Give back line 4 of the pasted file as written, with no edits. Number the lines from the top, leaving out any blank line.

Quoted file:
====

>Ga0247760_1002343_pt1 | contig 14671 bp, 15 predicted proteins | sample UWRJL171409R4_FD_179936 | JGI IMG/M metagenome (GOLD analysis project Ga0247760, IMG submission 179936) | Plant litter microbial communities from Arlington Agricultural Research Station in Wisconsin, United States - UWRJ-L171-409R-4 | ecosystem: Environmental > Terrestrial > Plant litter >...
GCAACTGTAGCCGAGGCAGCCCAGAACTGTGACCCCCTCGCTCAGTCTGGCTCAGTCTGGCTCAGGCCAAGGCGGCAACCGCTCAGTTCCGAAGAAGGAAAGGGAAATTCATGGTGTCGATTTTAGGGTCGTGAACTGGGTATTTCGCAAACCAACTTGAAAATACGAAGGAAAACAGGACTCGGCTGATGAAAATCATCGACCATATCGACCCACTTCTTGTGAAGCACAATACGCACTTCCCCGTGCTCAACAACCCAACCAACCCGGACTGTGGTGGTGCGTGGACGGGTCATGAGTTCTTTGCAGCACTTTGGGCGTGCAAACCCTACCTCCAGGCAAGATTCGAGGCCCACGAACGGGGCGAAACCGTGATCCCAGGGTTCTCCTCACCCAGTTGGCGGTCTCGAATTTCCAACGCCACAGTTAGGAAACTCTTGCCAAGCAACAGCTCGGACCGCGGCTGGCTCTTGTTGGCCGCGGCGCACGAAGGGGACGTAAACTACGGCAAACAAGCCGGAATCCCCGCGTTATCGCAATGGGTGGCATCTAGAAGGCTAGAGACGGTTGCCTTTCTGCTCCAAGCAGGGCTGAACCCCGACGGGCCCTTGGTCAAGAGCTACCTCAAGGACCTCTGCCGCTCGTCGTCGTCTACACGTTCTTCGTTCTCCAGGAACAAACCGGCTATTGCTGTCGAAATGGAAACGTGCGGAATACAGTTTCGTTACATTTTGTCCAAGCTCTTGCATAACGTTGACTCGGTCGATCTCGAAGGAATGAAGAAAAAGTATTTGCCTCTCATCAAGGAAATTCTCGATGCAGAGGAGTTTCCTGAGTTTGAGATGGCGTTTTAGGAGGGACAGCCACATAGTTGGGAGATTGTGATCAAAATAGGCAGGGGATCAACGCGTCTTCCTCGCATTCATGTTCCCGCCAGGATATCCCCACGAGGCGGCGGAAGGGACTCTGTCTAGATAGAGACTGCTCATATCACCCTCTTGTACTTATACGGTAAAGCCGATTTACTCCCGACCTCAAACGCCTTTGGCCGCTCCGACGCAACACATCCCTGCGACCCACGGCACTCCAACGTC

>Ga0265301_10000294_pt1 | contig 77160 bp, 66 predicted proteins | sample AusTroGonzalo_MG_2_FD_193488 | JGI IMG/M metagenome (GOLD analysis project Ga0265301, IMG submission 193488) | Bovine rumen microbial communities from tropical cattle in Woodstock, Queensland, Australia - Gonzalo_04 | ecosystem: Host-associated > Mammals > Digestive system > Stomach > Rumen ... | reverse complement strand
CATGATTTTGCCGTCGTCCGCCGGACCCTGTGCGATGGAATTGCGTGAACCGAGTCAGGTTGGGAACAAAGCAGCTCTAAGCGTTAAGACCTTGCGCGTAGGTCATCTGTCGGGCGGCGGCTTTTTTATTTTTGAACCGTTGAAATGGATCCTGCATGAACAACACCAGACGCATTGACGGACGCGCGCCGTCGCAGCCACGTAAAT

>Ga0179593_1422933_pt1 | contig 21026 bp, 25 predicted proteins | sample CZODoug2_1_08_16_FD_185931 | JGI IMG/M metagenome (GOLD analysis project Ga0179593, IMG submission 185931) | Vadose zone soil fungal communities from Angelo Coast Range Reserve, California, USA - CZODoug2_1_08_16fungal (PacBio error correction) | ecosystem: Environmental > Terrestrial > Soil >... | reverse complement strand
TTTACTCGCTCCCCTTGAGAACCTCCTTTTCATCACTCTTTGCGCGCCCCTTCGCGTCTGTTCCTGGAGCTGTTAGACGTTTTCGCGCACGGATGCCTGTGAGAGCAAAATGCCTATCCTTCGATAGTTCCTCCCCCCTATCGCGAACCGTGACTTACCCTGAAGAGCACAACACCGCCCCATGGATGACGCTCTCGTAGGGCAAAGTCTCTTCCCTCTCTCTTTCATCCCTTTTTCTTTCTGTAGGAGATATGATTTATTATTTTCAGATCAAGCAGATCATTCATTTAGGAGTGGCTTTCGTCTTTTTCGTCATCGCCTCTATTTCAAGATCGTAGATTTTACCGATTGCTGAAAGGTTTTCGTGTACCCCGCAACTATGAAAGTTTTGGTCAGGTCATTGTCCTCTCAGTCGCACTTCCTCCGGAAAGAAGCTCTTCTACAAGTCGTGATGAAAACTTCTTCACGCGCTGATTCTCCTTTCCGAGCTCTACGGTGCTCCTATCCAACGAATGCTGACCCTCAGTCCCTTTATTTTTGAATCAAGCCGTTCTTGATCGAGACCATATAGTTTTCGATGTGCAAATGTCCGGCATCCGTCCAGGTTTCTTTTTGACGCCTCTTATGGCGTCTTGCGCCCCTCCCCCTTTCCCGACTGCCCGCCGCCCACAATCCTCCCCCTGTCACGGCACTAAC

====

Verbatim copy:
CATGATTTTGCCGTCGTCCGCCGGACCCTGTGCGATGGAATTGCGTGAACCGAGTCAGGTTGGGAACAAAGCAGCTCTAAGCGTTAAGACCTTGCGCGTAGGTCATCTGTCGGGCGGCGGCTTTTTTATTTTTGAACCGTTGAAATGGATCCTGCATGAACAACACCAGACGCATTGACGGACGCGCGCCGTCGCAGCCACGTAAAT